“It’s not just a matter of convenience for shopping, it entices customers to come to the store if they’re not an online shopper.”
Above all, Colfax wants a “seamless” relationship between its online presence and its stores.
“We’re trying to design our Web site and our Web store to match the message and the quality of our brick and mortar,” Linder noted. “We don’t want customers to go to the Web site, decide to come see us and have get a different impression of the our stores.”
Frye at HFIA noted that retailers can offer customers via their Web sites service that pure online retailers often don’t.
“Retailer’s can search out that source and make things happen that the customer doesn’t know how to do,” she said, noting that with an Internet-only retailer, customers can be on their own. “We sell a very subjective product. What’s beautiful to one is awful to someone else. Our reasons for buying are equally subjective. Emotion sells so much more than statistics do.”
The economist Beaulieu noted that e-commerce held up better during the recent recession, and retailers should explore that avenue before the next downturn.
“E-commerce can provide additional opportunity if you can optimize your presence on the Web,” he said.
PLAYING TO STRENGTH
Bassett Home Furnishings licensee Bassett San Diego’s San Marcos, Calif., store is the network’s No. 2 performer nationwide, and Bassett’s new HGTV Home collection should help maintain that high standard, said Matt Huffman, vice president.
Bassett San Diego has been doing in-home sales for more than 10 years—the technique accounts for as much as 20 percent of business. HGTV is all about makeovers, and the Bassett/HGTV Home connection makes Bassett San Diego’s in-home efforts an easier sale.
“Our HGTV partnership helps tie up our in-home designer sales,” Huffman said. “And that’s really important since those are normally five times the average ticket of other sales.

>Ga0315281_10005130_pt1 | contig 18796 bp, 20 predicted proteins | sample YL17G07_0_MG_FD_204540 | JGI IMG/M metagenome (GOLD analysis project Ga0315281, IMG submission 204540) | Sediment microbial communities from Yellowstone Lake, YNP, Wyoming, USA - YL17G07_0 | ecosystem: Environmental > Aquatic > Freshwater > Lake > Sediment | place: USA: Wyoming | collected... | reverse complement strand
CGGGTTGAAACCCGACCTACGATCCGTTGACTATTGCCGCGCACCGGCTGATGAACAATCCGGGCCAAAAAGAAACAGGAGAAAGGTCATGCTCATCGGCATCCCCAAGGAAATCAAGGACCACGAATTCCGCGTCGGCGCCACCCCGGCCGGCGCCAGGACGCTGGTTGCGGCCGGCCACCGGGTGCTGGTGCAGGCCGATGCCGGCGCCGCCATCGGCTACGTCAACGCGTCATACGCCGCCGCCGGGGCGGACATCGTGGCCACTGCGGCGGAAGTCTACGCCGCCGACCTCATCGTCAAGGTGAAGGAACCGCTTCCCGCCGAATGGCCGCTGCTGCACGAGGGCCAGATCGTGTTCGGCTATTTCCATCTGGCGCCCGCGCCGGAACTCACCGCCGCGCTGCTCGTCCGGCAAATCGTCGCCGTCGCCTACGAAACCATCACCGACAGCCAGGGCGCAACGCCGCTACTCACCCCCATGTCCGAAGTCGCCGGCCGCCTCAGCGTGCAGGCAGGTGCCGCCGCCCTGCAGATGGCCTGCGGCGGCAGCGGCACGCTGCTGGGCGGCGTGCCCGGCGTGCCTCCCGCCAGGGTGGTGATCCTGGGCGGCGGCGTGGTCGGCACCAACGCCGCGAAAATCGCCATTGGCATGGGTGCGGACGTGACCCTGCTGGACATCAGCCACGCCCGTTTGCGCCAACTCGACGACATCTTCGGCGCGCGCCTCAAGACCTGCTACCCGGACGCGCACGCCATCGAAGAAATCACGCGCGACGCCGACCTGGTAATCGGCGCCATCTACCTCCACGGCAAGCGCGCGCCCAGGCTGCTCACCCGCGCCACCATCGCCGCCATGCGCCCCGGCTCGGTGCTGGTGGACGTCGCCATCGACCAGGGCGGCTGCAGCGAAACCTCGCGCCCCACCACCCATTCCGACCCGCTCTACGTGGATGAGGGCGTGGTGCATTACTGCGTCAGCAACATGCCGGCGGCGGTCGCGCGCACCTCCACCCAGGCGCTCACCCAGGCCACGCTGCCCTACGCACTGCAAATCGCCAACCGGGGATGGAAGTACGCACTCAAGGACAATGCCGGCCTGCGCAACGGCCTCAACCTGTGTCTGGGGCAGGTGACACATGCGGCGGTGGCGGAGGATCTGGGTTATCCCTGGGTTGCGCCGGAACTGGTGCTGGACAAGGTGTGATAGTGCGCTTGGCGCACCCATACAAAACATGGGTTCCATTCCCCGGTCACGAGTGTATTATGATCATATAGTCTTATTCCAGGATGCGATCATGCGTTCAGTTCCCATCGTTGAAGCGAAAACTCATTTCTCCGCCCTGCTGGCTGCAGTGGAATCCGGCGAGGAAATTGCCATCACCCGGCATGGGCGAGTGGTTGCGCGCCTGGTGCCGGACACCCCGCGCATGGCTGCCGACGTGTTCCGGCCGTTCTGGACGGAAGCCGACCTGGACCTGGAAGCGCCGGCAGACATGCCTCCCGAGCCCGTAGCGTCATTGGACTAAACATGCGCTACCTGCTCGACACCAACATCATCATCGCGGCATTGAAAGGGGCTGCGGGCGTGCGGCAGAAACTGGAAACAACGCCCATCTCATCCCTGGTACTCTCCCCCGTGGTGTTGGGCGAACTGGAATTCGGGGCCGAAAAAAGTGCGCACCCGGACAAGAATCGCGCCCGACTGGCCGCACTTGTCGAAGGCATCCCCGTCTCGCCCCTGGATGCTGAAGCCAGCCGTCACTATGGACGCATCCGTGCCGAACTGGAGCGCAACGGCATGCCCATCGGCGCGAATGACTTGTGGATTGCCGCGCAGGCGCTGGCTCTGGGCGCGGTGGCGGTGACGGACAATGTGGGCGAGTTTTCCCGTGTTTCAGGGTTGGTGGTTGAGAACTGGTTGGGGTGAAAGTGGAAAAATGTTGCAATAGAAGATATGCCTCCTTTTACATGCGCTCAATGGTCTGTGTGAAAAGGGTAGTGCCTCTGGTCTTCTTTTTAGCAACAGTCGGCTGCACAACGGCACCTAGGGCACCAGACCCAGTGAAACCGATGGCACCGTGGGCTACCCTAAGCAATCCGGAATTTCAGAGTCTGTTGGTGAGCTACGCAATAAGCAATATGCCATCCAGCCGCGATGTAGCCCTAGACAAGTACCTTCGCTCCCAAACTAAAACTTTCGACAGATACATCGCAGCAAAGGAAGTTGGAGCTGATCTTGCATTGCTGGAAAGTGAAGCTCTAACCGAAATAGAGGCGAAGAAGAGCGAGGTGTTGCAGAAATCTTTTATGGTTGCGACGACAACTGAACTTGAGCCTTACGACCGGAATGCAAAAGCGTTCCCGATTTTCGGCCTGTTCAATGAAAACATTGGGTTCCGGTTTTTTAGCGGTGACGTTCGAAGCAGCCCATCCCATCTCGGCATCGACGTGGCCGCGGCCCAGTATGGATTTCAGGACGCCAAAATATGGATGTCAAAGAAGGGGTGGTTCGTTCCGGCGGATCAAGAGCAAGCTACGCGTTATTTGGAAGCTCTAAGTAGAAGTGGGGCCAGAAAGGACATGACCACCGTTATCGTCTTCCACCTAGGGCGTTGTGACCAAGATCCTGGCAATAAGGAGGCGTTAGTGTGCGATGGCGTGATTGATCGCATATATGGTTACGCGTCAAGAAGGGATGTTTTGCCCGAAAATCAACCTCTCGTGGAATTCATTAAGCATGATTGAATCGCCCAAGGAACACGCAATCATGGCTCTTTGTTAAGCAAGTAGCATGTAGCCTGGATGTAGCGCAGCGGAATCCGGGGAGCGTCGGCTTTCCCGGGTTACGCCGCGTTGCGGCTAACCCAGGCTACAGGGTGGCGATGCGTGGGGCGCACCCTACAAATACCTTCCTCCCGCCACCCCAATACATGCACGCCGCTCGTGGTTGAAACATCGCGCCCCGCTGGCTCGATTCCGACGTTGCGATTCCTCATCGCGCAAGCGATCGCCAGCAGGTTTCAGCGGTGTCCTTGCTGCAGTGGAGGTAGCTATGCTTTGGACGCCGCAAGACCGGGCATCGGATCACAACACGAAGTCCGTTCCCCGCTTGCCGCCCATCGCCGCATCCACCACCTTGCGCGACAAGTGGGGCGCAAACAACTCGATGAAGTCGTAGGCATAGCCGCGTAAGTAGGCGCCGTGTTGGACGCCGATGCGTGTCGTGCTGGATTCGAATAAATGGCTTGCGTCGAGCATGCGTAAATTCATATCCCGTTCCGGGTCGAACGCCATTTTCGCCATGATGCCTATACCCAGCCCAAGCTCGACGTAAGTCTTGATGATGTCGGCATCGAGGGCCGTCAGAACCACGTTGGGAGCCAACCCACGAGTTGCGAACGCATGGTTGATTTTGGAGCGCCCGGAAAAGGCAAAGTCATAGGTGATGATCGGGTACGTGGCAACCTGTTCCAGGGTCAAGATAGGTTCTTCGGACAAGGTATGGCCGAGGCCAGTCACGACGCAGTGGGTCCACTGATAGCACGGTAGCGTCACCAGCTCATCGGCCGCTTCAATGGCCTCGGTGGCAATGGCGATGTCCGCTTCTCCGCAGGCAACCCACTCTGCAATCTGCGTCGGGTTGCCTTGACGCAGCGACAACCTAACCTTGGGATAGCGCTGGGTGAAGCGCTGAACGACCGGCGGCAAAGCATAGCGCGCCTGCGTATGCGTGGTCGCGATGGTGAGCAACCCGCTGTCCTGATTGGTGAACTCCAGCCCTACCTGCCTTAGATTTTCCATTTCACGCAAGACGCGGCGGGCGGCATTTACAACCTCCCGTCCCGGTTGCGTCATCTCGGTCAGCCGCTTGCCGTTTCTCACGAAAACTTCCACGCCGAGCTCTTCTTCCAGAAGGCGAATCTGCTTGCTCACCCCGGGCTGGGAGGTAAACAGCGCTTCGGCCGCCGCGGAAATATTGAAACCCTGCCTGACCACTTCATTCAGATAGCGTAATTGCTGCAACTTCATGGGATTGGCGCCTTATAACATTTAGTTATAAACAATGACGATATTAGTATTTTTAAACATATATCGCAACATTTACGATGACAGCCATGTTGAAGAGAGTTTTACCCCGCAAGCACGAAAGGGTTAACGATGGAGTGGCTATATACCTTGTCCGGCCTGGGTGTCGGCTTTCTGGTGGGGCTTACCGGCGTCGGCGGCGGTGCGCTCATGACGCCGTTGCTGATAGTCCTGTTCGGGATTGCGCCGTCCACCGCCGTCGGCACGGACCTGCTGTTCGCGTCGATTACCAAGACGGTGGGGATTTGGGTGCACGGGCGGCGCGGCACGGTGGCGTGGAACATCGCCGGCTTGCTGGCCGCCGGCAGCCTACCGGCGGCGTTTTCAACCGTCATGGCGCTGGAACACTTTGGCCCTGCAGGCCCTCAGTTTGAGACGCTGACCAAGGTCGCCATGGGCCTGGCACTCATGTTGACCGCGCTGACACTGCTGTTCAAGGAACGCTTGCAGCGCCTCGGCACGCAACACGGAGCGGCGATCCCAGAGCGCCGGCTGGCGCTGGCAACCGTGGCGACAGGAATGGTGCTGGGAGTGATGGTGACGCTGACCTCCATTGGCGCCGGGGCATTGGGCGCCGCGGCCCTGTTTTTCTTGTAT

“There’s a correlation between HGTV and what we’re trying to do. It makes what we’re doing so much easier—people just don’t invite you into their home very readily,” he said.
Larry Marquez is president of La-Z-Boy Furniture Galleries of New Orleans in Metarie, La., which has two stores in the New Orleans market. His plan is to continue what worked last year.
“In 2012 we were up 30, 31 percent,” he said. This year we want a minimum of 12 percent growth, hopefully closer to 18 percent. Since we’re a La-Z-Boy dealer, the brand’s not an issue.
“We sell our quality story and the La-Z-Boy brand,” Marquez said. “It appears people are looking for quality products and that they do have the financial means to buy that middle to upper-end product.”
Marquez’s advertising goal is to focus on direct mail and television, the two media getting people into the stores.
“We’re also offering some special financing on occasion—30 months, no interest,” he said. “When you can buy something of quality and can pay it off in three years with no interest, that’s a draw. We do that once a quarter.
“It’s a simple plan—it worked last year and we’re going to try to carry it on this year.”